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Negotiating Ideologies, Politics and Values to Enhance Higher Education Cooperation in Africa: The Role of African Higher Education Associations. Leapetswe Malete University of Botswana ANIE Conference, October 2-4 2013. “The more things change the more they remain the same”.
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Negotiating Ideologies, Politics and Values to Enhance Higher Education Cooperation in Africa: The Role of African Higher Education Associations Leapetswe MaleteUniversity of Botswana ANIE Conference, October 2-4 2013
A Value-Laden Question • To what extent are African institutions or better still African nations active or passive agents in shaping or formulating the ideologies or values that underlie higher education development in their contexts? • This invariably takes us to the topic of internationalization of Education.
On Greatness and Destiny “Some are born great, some achieve greatness, and some have greatness thrust upon them” William Shakespeare “It is not in the stars to hold our destiny but in ourselves” William Shakespeare
Internationalization • What? • What does internationalization mean to our institutions? 2. Why? • What objectives or goals does it and should it serve? 3. How? • How is it or should it be delivered?
Ideology Defined ‘…a broad interlocked set of ideas and beliefs about the world held by a group of people that they demonstrate in both behaviour and conversation to various audiences. These systems of belief are usually seen as ‘the way things really are’ by the groups holding them, and they become the taken-for-granted ways of making sense of the world.’ Meighan, R. & Harber, C. (2007) A Sociology of Educating, Continuum (p.212).
Education & Ideology ‘..no area of human endeavour can ever be neutral or value-free since it is always underpinned by the values and beliefs, both conscious and unconscious, of its proponents…Education itself can therefore never be 'neutral' or 'value free.‘ Hicks (June 2013) http://www.teaching4abetterworld.co.uk/ideology.html
Neo-liberal ideology • Human dignity and individual freedom are seen as the central values of civilisation • Human nature is seen as being basically competitive and thus how the world works • It is therefore rational for each person to maximise their own personal benefits • Economic rationality, i.e. competition, will bring appropriate material benefits to all • The state should accordingly be ‘weak’ and not interfere with the free market process • Therefore what is ‘private’ is best and what is ‘public’ (i.e. state led) is to be avoided • Results in a market driven view of education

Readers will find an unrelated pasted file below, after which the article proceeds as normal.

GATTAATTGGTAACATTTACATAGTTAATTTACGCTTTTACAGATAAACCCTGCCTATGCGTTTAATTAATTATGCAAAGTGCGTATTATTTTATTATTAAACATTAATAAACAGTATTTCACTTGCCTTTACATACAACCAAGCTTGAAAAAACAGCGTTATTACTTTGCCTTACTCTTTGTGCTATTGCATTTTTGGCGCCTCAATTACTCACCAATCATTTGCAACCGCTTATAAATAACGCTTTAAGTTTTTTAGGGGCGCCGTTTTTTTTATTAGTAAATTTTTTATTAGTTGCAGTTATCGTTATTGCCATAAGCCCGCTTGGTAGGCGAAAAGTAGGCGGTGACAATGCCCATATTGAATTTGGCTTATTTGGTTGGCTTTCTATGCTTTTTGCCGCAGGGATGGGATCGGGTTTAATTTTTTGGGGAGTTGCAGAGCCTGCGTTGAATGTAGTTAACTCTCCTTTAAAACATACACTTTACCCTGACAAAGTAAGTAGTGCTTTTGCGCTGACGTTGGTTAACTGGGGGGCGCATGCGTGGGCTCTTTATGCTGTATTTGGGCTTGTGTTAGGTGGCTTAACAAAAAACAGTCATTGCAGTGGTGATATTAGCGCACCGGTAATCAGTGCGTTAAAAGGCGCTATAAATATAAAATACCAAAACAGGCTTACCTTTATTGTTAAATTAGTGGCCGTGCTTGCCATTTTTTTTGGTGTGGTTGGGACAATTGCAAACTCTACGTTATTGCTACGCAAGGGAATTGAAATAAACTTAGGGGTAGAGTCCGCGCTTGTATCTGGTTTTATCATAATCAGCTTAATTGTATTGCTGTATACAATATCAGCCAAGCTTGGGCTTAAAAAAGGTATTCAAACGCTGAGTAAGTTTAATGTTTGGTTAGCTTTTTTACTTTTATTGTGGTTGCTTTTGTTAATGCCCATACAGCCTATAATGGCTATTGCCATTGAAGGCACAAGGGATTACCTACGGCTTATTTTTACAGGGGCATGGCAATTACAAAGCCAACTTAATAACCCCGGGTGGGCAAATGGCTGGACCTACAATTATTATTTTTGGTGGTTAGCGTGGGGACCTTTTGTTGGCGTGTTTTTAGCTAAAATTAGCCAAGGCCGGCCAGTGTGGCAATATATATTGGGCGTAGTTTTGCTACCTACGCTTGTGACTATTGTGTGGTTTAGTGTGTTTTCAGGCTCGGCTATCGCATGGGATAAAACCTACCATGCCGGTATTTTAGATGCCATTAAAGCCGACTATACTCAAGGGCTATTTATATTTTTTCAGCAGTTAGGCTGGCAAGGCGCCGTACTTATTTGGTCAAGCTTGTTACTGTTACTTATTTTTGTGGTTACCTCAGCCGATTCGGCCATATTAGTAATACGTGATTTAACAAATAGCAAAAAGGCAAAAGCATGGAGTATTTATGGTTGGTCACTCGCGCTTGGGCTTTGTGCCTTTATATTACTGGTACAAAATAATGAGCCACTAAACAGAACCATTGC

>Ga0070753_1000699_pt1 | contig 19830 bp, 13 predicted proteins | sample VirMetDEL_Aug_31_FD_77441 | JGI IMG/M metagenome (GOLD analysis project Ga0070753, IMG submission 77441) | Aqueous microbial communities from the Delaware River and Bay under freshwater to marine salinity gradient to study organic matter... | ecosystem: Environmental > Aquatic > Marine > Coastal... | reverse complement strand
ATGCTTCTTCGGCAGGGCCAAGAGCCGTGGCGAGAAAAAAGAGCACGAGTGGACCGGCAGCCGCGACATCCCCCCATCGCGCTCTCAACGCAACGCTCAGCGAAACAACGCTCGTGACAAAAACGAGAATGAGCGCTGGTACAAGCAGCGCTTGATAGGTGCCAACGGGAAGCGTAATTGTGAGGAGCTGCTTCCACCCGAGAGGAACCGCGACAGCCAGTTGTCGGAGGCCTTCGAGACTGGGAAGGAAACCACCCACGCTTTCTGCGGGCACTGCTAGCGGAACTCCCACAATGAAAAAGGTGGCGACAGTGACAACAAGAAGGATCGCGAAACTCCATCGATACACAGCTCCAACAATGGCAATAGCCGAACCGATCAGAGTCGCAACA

Neo-Liberal ideology and education • Conservatives in the 80s wanted greater control of education and privatisation within it. • Money spent on education a waste of time unless it helps the country compete efficiently and effectively in the global market place. • Stress on competition by results, e.g. SATs and league tables; focus on ‘surface’ learning, i.e. knowing how to pass exams. • Market metaphors: parents as consumers, business model for education, competition brings out best in individuals and schools. • Education based on a technocratic, managerial and performance driven view of teaching and learning.
‘Welfare state’ ideology • Emphasis on cooperation and responsibility for welfare of others especially the less fortunate. The state/ government seen as key to promoting the welfare of all society. A quite different view of society and thus education. • Education seen as a service offered by professionals (teachers) to the community – not as a commodity to be sold. • Education seen as having important role to play in exploring self and society. In particular in questioning issues of inequality and injustice in the local and global community. • Neoliberals are opposed to this progressive notion of education and have thus strenuously opposed it so that from the 80s onwards the neoliberal view of education has become predominant in the west.
Global citizenship education • It is impossible to make sense of life in our own communities unless we understand the nature of local-global interdependence • How does the world impinge on life in my local context? How is my local context related to the rest of the world? • Four key issues: inequality, human rights, peace and conflict, sustainable futures • Examples: climate change, peak oil, resource depletion, food supplies, ecological damage • Informed citizens understand the nature of local-global interdependence and are prepared to work for positive change in the community • The reconstructionist tradition: that education has a crucial role to play in the improvement of society
Person-Centred education • Stresses importance of helping each and every learner develop their full potential in life, whatever that may be • Fundamental belief in innate ‘goodness’ of human beings and the possibility of achieving self-realisation • Focuses on positive sense of self-worth and developing a wide range of interpersonal skills • These include: self-reflection, active listening, emotional literacy, clear communication and conflict resolution skills • Each individual is thus better able to contribute to the well-being of society
Questions worth asking • The role of the internal and external environment in shaping the ideologies, politics and values that underlie higher education development in Africa and internationalization of higher education? • Internal to researchers and leaders - conscious and subconscious • Internal to the institution – institutional culture, politics and values • Internal at national level: e.g. transparency, access to information and academic freedom • External as in global actors: Donors and partners, cultural, socio-political and economic factors, Afrocentric vs Eurocentric values systems and traditions, soft power